The 17th edition of the IAAF World Championships in Athletics will be hosted in Doha later this year. It becomes the first city in the Middle East to host an athletics premier showcase event after two other cities applied to organise the Championships in 2019; Barcelona, Spain and Eugene, USA.
Since being selected to host the event, Doha has been busy preparing itself for the plethora of people due to enter its borders over the next few years. Most notably the biggest action taken is the renovation of the Khalifa International Stadium; one of Qatar’s most iconic sporting venues and the infamous heart of sport in the country, and within Asia as a whole.
The stadium will not only be host to the World Athletics Championships in 2019, but will be the host the 2022 FIFA World Cup. As well as a state-of-the-art advanced air conditioning unit, the stadium capacity has increased to 48,000, thanks to the additional 12,000 seats added, ready for the 40,000 people expected for the 2022 FIFA World Cup.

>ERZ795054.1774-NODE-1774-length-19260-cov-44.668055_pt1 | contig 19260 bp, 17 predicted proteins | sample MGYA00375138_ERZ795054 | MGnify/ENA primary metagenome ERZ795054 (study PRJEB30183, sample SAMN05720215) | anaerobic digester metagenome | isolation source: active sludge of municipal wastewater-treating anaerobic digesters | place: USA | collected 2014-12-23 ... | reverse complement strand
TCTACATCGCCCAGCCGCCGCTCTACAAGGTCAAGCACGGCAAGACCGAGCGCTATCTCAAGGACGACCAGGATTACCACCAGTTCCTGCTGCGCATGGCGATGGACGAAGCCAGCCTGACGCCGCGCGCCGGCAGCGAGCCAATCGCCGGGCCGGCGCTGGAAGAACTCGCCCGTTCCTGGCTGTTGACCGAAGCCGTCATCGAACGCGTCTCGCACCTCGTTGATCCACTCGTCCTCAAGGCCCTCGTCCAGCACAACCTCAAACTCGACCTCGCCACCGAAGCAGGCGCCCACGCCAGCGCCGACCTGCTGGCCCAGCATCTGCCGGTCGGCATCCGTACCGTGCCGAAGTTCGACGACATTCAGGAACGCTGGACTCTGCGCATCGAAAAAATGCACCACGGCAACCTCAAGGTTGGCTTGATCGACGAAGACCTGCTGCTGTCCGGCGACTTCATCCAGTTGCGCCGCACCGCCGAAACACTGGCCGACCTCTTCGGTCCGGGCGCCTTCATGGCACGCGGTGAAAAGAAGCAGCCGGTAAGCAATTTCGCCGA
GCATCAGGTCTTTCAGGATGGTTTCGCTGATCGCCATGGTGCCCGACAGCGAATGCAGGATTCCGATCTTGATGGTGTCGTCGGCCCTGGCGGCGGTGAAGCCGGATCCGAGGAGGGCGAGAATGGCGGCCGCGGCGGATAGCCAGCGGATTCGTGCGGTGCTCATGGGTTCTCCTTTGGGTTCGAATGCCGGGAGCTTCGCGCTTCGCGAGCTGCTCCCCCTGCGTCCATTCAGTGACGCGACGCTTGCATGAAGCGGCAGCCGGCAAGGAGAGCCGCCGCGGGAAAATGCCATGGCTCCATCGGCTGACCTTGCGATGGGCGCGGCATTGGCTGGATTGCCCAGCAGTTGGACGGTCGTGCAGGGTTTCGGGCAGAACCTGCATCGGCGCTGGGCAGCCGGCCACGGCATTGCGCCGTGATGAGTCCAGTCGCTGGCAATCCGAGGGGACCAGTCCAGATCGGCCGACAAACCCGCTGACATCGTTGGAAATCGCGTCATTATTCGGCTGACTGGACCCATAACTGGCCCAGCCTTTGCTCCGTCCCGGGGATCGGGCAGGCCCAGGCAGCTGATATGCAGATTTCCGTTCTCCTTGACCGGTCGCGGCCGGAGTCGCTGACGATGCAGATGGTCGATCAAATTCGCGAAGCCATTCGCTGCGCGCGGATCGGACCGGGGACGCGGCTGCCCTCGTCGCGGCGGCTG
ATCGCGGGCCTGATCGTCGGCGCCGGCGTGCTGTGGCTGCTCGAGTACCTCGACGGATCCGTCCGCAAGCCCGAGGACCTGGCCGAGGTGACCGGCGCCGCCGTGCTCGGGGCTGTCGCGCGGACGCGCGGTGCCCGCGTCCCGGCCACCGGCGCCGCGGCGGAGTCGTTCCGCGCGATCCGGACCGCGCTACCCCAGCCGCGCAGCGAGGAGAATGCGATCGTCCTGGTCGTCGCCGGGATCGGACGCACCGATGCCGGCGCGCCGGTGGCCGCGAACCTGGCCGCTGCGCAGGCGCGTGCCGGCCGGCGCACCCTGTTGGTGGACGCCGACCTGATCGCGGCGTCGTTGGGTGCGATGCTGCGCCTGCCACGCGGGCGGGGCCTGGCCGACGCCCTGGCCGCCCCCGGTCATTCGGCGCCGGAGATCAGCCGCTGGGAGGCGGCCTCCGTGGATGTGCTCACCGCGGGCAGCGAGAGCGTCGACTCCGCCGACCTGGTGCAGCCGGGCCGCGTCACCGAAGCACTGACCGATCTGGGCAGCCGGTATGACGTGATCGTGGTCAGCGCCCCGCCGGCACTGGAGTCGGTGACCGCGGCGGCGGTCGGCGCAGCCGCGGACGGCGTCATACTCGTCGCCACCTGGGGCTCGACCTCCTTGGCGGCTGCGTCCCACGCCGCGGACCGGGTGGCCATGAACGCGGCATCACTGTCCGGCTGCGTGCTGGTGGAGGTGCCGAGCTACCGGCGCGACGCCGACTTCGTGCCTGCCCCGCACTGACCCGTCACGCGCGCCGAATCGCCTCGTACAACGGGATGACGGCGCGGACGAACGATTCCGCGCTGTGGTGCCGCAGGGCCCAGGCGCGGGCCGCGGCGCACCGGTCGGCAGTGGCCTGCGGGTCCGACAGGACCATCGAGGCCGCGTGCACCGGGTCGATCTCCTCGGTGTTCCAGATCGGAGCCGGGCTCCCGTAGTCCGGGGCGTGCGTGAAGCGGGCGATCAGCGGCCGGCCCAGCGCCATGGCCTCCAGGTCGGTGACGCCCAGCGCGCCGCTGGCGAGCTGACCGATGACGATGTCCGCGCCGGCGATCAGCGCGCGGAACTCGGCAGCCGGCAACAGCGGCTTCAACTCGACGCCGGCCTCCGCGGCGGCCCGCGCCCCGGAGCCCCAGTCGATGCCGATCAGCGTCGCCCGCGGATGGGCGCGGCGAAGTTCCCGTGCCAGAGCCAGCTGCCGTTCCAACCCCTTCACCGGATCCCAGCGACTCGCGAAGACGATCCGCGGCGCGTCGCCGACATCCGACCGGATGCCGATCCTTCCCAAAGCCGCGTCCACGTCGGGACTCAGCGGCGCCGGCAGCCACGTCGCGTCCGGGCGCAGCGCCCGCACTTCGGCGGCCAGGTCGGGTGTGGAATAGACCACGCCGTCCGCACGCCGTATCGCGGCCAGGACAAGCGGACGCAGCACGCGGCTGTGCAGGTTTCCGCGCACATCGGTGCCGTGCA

To build excitement for the event, and to celebrate its first time hosting the World Championships in Athletics, Doha has rolled out a number of nationwide competitions to encourage and engage in a bid to increase the nation’s sense of patriotism.
A public competition was held to design the IAAF World Athletics Heritage Plaque, and on 29th March 2019, Brazilian recreational runner, Fernando Silva was announced the winner. He wins a trip for two to the Championships as the prize.The oval design of the plaque represents the ‘global’ sport of athletics and the gold colour chosen for the ring itself represents ‘excellence’. The 6 bright colours complementing the gold, stand for the ‘universality’ of athletics, as represented by its 6 continental areas and 6 core event groups (sprints, hurdles & relays; middle/long distance; combined events; jumping; throwing; ‘out of stadium – cross country, mountain, road, trial and ultra-running and race walking.)